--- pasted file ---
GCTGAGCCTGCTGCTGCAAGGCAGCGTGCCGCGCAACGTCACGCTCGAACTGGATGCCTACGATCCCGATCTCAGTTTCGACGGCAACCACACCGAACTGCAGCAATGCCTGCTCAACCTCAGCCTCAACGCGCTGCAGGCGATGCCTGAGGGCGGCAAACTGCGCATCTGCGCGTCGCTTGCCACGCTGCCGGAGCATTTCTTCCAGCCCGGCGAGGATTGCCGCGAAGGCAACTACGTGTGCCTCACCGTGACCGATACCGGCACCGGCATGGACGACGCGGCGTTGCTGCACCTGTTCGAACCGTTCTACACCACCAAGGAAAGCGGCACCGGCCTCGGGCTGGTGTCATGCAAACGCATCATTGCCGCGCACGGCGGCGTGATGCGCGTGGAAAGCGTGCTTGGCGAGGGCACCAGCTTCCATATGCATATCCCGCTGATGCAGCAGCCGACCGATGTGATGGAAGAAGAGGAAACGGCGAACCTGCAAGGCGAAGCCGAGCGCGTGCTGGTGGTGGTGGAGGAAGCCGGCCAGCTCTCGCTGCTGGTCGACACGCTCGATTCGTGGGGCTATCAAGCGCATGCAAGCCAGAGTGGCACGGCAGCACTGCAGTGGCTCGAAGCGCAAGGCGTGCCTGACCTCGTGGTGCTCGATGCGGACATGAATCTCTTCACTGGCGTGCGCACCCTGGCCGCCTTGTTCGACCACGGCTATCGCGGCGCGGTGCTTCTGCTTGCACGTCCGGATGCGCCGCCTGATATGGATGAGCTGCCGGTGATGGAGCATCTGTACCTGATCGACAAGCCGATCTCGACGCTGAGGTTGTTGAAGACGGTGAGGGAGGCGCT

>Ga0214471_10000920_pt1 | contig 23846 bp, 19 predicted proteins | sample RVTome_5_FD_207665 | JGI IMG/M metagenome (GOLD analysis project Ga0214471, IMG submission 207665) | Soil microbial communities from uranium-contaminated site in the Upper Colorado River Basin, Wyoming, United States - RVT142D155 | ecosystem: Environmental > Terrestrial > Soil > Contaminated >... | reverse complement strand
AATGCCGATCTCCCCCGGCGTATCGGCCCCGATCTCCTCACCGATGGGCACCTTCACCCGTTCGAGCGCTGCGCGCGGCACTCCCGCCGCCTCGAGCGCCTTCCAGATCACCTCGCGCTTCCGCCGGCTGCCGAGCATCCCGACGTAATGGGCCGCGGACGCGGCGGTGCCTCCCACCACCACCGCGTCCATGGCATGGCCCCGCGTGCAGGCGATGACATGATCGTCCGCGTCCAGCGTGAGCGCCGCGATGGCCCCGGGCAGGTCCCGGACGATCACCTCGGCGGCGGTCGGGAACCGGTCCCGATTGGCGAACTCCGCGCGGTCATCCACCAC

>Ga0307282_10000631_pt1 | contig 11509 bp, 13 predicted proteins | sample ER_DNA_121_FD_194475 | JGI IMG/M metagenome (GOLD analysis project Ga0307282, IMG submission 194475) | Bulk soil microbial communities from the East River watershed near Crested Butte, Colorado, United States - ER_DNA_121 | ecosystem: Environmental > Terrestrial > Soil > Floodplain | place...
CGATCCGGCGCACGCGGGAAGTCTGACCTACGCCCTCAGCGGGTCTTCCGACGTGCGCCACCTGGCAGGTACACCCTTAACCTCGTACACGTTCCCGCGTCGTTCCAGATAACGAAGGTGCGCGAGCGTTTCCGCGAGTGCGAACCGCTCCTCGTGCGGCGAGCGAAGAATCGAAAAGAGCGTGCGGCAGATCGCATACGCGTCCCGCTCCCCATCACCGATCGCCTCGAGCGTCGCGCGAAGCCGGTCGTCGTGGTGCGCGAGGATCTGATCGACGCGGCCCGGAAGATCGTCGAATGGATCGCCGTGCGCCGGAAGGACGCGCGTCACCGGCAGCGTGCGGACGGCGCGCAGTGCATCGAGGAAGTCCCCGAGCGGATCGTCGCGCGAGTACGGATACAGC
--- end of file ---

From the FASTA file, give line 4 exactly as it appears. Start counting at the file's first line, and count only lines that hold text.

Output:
>Ga0307282_10000631_pt1 | contig 11509 bp, 13 predicted proteins | sample ER_DNA_121_FD_194475 | JGI IMG/M metagenome (GOLD analysis project Ga0307282, IMG submission 194475) | Bulk soil microbial communities from the East River watershed near Crested Butte, Colorado, United States - ER_DNA_121 | ecosystem: Environmental > Terrestrial > Soil > Floodplain | place...